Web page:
In 1989 Michael Bishop and Harold Varmus were awarded the Nobel Prize for their discovery that normal genes under certain conditions can cause cancer. In this book, Bishop tells us how he and Varmus made their momentous discovery. More than a lively account of the making of a brilliant scientist, How to Win the Nobel Prize is also a broader narrative combining two major and intertwined strands of medical history: the long and ongoing struggles to control infectious diseases and to find and attack the causes of cancer.
Alongside his own story, that of a youthful humanist evolving into an ambivalent medical student, an accidental microbiologist, and finally a world-class researcher, Bishop gives us a fast-paced and engrossing tale of the microbe hunters. It is a narrative enlivened by vivid anecdotes about our deadliest microbial enemies--the Black Death, cholera, syphilis, tuberculosis, malaria, smallpox, HIV--and by biographical sketches of the scientists who led the fight against these scourges.
Bishop then provides an introduction for nonscientists to the molecular underpinnings of cancer and concludes with an analysis of many of today's most important science-related controversies--ranging from stem cell research to the attack on evolution to scientific misconduct. How to Win the Nobel Prize affords us the pleasure of hearing about science from a brilliant practitioner who is a humanist at heart. Bishop's perspective will be valued by anyone interested in biomedical research and in the past, present, and future of the battle against cancer.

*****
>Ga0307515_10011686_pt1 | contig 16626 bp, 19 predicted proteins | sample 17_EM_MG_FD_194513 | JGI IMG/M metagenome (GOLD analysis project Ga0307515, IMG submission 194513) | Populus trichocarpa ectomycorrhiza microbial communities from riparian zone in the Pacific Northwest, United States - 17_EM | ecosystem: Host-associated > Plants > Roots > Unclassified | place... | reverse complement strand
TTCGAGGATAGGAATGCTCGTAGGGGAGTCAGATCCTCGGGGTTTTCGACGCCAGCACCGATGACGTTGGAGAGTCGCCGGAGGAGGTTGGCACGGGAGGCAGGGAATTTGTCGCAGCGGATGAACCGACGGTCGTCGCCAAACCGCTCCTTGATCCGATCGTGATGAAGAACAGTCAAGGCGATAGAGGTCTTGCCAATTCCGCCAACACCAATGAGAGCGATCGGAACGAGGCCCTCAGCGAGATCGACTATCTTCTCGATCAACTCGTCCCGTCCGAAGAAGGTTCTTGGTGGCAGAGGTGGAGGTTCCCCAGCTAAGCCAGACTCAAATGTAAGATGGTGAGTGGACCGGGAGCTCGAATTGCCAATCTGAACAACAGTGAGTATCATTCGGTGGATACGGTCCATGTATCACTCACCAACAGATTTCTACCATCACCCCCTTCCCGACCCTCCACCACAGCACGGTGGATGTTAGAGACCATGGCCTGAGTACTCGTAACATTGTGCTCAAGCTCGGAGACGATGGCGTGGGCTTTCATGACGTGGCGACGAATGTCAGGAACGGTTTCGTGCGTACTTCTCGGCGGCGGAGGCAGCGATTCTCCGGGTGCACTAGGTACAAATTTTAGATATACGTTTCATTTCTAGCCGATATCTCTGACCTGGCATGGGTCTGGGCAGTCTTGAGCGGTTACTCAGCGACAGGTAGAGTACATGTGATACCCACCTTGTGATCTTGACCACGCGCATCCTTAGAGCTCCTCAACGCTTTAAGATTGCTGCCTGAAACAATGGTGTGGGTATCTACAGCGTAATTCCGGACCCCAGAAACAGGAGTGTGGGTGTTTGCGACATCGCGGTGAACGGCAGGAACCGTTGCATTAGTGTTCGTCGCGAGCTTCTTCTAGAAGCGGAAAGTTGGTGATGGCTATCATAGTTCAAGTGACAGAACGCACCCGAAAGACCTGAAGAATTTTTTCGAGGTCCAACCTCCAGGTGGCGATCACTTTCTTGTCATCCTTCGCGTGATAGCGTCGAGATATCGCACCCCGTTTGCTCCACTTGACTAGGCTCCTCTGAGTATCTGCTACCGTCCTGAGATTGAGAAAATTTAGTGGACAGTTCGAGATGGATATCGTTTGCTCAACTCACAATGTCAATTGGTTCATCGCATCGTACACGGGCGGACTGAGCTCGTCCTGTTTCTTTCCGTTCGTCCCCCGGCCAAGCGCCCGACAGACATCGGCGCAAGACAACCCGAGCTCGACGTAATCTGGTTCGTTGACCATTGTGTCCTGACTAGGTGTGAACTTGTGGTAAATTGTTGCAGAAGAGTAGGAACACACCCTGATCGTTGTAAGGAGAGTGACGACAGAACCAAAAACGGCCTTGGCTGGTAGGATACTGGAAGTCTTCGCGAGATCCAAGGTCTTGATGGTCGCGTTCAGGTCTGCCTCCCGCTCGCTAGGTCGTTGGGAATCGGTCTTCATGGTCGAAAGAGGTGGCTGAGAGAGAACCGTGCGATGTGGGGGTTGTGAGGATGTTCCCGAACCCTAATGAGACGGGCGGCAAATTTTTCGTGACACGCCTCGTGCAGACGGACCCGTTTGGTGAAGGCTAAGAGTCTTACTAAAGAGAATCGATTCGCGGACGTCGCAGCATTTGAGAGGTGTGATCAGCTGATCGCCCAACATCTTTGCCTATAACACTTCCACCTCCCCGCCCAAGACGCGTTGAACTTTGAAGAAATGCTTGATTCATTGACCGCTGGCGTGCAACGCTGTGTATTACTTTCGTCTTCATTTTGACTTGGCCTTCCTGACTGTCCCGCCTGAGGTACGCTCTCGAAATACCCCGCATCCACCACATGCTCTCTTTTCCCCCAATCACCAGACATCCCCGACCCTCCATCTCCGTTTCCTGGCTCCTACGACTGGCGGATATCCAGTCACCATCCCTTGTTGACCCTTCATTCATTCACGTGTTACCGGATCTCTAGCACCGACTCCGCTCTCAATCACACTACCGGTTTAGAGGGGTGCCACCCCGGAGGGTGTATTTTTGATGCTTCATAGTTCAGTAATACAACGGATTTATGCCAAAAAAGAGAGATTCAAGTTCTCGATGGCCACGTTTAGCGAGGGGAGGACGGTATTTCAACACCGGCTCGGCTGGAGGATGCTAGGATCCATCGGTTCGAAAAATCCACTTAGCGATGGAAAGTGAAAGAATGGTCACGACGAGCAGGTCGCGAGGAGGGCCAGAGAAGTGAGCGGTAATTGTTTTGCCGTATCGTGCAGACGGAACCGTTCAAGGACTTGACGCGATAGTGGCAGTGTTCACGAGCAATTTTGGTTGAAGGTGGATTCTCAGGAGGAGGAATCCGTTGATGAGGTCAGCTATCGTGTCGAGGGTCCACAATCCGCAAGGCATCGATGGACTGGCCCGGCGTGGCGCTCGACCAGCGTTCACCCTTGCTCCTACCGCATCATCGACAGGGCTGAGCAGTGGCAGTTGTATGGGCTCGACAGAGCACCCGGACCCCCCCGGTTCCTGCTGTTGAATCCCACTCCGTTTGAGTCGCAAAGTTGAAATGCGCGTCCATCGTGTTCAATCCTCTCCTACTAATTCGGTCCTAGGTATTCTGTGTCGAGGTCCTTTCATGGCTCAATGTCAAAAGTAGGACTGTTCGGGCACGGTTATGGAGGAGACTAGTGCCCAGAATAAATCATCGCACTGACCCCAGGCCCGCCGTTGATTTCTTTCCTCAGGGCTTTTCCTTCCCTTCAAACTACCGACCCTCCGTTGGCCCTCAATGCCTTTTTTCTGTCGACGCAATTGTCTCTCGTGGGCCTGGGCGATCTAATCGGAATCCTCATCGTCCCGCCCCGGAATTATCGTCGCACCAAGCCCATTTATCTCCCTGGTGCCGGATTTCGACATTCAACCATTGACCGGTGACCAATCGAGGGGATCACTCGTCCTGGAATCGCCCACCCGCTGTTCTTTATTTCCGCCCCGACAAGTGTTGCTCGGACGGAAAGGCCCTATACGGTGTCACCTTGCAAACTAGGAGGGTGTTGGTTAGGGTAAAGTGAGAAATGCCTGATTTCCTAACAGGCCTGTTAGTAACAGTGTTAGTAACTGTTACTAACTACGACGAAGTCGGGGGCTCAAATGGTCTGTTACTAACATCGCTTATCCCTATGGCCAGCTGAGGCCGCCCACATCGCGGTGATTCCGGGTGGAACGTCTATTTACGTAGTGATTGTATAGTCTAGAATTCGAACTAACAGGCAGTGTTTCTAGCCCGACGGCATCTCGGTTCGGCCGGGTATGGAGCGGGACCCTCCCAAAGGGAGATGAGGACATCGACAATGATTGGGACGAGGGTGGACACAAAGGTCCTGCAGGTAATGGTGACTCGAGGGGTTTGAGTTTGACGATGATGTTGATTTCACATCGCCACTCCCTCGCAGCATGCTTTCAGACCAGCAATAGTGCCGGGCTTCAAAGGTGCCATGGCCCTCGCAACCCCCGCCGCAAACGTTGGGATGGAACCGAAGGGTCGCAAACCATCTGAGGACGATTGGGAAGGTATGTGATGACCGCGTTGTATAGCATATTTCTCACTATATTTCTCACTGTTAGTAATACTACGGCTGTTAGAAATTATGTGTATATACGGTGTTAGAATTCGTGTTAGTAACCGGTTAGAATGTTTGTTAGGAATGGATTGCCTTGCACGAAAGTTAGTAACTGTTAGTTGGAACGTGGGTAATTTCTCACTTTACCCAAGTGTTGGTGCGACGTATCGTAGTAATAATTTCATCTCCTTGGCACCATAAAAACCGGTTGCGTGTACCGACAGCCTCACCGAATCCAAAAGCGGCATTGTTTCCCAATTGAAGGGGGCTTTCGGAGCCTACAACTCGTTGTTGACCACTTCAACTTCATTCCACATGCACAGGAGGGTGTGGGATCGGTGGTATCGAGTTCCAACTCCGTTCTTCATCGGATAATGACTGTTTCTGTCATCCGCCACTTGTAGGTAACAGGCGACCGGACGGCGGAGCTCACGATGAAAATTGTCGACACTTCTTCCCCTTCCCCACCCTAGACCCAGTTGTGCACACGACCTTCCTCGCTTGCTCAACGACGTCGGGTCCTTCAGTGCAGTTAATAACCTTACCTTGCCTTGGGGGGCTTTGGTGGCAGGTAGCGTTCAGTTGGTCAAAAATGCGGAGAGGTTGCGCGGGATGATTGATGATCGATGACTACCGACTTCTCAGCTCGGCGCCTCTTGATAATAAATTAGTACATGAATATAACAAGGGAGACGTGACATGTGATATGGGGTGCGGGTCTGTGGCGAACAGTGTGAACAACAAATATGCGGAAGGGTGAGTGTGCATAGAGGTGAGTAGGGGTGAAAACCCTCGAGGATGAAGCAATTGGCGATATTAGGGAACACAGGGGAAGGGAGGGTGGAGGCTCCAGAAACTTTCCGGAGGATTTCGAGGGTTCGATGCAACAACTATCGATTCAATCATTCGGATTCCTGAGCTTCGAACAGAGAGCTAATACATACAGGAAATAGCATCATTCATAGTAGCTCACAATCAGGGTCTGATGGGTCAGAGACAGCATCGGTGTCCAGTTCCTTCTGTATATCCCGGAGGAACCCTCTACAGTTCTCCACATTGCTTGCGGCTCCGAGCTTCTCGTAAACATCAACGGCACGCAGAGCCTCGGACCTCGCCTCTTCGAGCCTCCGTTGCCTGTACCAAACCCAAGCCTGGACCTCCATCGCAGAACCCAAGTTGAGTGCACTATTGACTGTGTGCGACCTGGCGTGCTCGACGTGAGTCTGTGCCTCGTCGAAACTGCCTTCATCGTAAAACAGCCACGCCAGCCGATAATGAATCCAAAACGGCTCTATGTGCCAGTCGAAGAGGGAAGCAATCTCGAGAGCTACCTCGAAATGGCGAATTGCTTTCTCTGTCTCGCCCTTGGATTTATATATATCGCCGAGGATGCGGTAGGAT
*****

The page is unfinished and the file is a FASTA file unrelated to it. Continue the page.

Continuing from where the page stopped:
About: Discusses the Nobel experience, combined with some history of the award, a survey of the author's own career as an 'accidental scientist,' and reflections on cancer, the politics of funding research, and present-day disenchantment with science.
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